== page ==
Parts of the Senate bill to repeal and replace Obamacare will require 60 votes to pass — something that is likely impossible — according to the Senate parliamentarian.
Republicans are attempting to pass the bill using the budget reconciliation process that is intended only for certain budget items. Since that process requires only a 51-vote majority in the Senate, the GOP can afford to lose two members of its 52-48 majority, and allow Republican Vice President Mike Pence to break the tie.
But, according to The Hill, the Senate parliamentarian has said some provisions don't meet that standard, including a provision to allow insurers to charge older customers up to five times as much for premiums.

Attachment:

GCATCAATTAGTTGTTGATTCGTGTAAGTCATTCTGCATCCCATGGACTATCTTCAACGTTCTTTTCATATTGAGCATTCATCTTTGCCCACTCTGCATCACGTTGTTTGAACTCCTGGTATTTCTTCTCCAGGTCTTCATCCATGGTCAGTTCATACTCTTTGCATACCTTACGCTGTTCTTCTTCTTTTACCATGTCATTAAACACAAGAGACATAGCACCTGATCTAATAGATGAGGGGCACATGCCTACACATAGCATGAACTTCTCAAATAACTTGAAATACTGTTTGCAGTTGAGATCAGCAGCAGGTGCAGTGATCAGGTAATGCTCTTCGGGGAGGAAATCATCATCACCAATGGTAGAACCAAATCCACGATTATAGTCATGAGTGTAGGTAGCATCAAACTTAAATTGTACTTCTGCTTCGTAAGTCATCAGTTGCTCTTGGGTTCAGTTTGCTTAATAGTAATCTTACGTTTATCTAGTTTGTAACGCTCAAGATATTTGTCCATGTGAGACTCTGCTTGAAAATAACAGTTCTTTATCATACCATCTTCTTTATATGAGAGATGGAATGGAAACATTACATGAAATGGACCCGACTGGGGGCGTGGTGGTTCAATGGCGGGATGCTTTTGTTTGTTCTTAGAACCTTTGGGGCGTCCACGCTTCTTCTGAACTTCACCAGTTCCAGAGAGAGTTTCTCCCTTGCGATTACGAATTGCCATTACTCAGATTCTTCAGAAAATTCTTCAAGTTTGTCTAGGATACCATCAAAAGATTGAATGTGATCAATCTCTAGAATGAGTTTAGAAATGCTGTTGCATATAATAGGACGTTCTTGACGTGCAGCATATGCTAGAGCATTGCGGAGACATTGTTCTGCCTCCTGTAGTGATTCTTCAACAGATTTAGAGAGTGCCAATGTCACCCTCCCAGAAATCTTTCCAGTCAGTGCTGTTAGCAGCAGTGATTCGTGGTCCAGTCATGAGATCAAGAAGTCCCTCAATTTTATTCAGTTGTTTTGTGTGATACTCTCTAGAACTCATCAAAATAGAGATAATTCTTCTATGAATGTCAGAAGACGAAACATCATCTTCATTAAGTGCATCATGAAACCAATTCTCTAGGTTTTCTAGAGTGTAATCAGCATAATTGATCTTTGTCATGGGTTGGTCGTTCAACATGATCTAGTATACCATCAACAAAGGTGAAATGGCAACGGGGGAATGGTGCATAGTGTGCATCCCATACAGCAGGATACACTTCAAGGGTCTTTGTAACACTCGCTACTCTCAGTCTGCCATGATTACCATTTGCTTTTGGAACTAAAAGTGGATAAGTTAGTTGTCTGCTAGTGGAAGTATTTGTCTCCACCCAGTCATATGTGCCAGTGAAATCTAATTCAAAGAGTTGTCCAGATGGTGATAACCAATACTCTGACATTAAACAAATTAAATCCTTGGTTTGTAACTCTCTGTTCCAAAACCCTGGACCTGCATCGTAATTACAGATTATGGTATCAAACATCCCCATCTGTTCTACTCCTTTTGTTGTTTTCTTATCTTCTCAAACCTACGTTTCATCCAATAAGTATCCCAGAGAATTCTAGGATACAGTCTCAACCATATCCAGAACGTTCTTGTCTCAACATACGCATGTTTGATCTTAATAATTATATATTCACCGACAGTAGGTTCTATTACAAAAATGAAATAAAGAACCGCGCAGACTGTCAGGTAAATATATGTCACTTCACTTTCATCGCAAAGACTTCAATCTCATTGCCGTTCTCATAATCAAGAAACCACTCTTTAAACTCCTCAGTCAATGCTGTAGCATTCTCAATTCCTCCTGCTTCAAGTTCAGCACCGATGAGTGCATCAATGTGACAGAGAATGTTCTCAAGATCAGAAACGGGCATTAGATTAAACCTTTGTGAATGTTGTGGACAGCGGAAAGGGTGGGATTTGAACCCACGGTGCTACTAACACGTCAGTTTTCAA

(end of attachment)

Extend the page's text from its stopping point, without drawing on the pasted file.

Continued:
Another provision the parliamentarian said isn't covered under budget reconciliation: "association health plans" which could be established by small businesses and sold across state lines.
With no Democrats supporting Obamacare repeal and Republicans deeply divided on what replacement should look like, GOP leadership has put multiple provisions to lure recalcitrant members into voting "yes."
But even support from all 52 members won't allow passage with zero votes from Democrats, so those provisions flagged by the parliamentarian will have to be taken out, and Senate Republicans will likely have to send a "skinny" bill back to the House of Representatives to begin talks with the lower chamber on hammering out compromise legislation.
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